Live: Objects might not be from Malaysian jet, says Australia


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10.03 am: Objects spotted might not be from missing Malaysian jet, says Australian authorities

Following is the full text of the statement issued by the AMSA on the objects spotted in Southern Indian Ocean, by Australian satellite:

Statement from AMSA Emergency Response Division General Manager John Young

* All times will be expressed in Australian Eastern Daylight Savings Time. The Australian Maritime Safety Authority is coordinating the search for the missing Malaysia Airlines aircraft, with assistance from the Australian Defence Force, the New Zealand Air Force and the United States Navy. AMSA’s Rescue Coordination Centre Australia has received satellite imagery of objects possibly related to the search for the missing aircraft, flight MH370.

RCC Australia received an expert assessment of commercial satellite imagery on Thursday. The images were captured by satellite. They may not be related to the aircraft. The assessment of these images was provided by the Australian Geospatial-Intelligence Organisation as a possible indication of debris south of the search area that has been the focus of the search operation. The imagery is in the vicinity of the search area defined and searched in the past two days.

Four aircraft have been reoriented to the area 2500 kilometres south-west of Perth as a result of this information. A Royal Australian Air Force Orion aircraft arrived in the area about 1.50pm. A further three aircraft have been tasked by RCC Australia to the area later today, including a Royal New Zealand Air Force Orion and United States Navy P8 Poseidon aircraft. The Poseidon aircraft is expected to arrive at 3pm. The second RAAF Orion is expected to depart RAAF Base Pearce at 6pm.

The New Zealand Orion is due to depart at 8pm. A RAAF C-130 Hercules aircraft has been tasked by RCC Australia to drop datum marker buoys. These marker buoys assist RCC Australia by providing information about water movement to assist in drift modelling. They will provide an ongoing reference point if the task of relocating the objects becomes protracted. A merchant ship that responded to a shipping broadcast issued by RCC Australia on Monday is expected to arrive in the area about 6pm.

Royal Australian Navy ship HMAS Success is en route to the area but is some days away from this area. She is well equipped to recover any objects located and proven to be from MH370. The focus for AMSA is to continue the search operation, with all available assets. The assets are searching for anything signs of the missing aircraft. Weather conditions are moderate in the Southern Indian Ocean where the search is taking place. Poor visibility has been reported. AMSA continues to hold grave concerns for the passengers and crew on board.

9.40 am: Reports suggest that a Malaysian minister has confirmed new lead in probe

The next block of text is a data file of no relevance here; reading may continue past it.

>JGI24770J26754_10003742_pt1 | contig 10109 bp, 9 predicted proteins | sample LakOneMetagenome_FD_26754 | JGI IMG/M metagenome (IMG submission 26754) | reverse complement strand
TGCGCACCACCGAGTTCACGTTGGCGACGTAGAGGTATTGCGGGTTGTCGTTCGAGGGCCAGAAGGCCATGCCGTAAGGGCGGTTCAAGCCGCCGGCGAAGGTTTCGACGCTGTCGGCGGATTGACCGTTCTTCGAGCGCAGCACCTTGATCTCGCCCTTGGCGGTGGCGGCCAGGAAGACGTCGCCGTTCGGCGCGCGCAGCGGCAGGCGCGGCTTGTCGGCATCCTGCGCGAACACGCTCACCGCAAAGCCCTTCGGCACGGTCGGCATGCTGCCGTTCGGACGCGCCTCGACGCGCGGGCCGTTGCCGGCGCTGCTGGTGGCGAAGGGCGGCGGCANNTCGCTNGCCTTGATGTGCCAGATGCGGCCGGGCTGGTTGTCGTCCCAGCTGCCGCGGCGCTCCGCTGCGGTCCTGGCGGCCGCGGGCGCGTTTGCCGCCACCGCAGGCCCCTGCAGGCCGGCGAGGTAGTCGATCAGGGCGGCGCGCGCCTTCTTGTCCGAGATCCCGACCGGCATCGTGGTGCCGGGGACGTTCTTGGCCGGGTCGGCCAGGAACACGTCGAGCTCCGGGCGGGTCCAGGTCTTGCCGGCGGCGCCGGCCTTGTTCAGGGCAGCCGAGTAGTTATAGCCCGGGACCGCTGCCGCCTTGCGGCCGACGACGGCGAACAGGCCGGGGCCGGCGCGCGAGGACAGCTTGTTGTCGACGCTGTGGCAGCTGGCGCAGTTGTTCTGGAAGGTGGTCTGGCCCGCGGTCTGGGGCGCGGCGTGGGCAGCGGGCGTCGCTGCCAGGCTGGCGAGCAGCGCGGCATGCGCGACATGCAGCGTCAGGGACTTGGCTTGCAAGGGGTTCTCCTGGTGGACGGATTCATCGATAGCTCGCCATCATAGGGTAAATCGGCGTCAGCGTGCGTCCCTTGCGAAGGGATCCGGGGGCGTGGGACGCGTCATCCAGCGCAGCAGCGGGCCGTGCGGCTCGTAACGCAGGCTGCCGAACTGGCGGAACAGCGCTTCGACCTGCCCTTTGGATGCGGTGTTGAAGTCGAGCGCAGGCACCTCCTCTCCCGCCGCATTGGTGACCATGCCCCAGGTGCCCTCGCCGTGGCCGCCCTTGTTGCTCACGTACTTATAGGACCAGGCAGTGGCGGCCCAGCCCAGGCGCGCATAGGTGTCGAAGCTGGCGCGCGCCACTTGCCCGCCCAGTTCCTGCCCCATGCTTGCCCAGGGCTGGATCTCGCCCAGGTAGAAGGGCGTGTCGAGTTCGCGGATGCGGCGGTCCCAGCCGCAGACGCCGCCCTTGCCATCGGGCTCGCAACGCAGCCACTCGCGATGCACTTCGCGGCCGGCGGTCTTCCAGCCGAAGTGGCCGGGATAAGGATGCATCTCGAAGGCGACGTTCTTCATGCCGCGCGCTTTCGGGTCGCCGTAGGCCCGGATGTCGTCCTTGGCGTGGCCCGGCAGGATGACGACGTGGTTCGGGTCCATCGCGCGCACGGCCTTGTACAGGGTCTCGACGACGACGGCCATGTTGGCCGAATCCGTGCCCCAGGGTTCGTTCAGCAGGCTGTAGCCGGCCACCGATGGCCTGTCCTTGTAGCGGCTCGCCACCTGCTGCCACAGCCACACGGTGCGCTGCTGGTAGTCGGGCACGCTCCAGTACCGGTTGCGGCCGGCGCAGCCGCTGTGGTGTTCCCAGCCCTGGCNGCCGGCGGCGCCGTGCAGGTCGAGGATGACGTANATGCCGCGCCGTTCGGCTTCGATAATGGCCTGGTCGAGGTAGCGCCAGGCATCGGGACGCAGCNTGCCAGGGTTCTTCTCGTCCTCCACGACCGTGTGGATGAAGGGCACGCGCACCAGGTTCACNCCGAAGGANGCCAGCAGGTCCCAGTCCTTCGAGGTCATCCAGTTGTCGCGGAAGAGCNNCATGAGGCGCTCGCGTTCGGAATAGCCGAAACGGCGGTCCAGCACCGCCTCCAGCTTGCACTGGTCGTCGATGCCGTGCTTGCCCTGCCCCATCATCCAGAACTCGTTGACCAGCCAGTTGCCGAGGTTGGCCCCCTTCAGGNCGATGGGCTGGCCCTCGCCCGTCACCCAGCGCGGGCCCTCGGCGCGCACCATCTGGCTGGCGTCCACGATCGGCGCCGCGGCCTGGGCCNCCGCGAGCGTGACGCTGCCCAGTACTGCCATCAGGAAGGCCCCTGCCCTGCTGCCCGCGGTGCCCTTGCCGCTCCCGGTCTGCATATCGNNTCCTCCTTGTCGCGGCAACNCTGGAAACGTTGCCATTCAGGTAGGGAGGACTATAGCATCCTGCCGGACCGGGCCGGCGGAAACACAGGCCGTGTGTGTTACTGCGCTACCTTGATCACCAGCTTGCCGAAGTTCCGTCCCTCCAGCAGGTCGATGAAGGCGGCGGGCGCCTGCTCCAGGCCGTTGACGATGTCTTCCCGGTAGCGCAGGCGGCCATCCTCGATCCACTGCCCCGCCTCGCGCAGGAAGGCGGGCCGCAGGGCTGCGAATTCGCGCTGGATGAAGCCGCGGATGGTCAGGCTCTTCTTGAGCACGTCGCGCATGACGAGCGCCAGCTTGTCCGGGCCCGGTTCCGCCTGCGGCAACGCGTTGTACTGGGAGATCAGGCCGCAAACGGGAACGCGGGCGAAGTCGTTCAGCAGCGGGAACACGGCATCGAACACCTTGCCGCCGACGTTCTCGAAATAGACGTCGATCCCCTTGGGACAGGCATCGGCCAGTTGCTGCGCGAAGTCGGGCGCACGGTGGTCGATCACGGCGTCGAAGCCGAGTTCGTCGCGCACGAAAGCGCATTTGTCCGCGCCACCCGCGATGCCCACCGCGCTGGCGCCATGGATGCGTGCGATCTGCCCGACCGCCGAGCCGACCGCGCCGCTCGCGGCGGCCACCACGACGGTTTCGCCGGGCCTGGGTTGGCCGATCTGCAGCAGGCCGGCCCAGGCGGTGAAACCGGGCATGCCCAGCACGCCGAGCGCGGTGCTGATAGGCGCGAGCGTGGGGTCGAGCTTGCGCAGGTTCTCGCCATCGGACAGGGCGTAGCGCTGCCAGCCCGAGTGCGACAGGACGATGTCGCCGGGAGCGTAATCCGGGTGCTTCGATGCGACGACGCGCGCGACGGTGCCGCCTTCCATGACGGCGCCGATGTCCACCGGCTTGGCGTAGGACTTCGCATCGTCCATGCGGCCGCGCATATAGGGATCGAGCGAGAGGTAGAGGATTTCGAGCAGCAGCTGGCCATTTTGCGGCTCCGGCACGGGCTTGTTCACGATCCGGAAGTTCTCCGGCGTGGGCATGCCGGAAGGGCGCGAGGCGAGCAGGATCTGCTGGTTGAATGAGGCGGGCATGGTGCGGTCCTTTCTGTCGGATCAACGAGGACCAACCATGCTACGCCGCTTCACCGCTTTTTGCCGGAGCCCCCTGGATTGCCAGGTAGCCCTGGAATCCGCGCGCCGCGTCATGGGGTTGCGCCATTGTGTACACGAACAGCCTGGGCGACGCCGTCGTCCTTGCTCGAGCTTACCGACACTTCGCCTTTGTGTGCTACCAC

According to latest reports, a Malaysian minister has confirmed to news agency Reuters that a new lead has emerged in the search for the missing flight MH370. The announcement comes immediately after the Australian PM declared that satellite images have spotted objects that might be parts of the missing plane. The Wall Street Journal has also reported that Malaysia Defense Ministry has issued a statement saying aircraft, vessels en Route to verify possible debris in southern Indian Ocean.

9.10 am: Finding plane top priority, says US President Barack Obama

Associated Press reports that President Barack Obama has said finding out what happened to the missing Malaysia Airlines plane is a top priority for the US. In his first public comments on the mind-boggling disappearance, Obama said Wednesday that every available U.S. resource is being used in the search, including the FBI, the National Transportation Safety Board and others who deal with aviation. Finding the plane will take time because the search area is so vast, he said, but the U.S. will continue working in close cooperation with the Malaysian government, which is leading the investigation, “to see if we can get to the bottom of this.”

8.45 am: Has Australian search team spotted parts of the plane?

Australia’s prime minister says objects possibly related to the missing Malaysia Airlines flight have been spotted on satellite imagery. Prime Minister Tony Abbott told Parliament in Canberra on Thursday that a Royal Australian Airforce Orion has been diverted to the area to attempt to locate the objects. The Orion is expected to arrive in the area Thursday afternoon. Three additional aircraft are expected to follow for a more intensive search. It was also reported that the Australian Maritime Safety Authority will hold a media briefing soon.

7.42 am: Malaysia seeks FBI help to analyse simulator data

The FBI joined forces with Malaysian authorities in analyzing deleted data on a flight simulator belonging to the pilot of the missing Malaysia Airlines plane, while distraught relatives of the passengers unleashed their anger — wailing in frustration at 12 days of uncertainty. Files containing records of flight simulations were deleted Feb. 3 from the device found in the home of the Malaysia Airlines pilot, Capt. Zaharie Ahmad Shah, Malaysian police chief Khalid Abu said. It was not immediately clear whether investigators thought that deleting the files was unusual. The files might hold signs of unusual flight paths that could help explain where the missing plane went. Then again, the files could have been deleted simply to clear memory for other material. Defense Minister Hishammuddin Hussein told a news conference that Zaharie is considered innocent until proven guilty.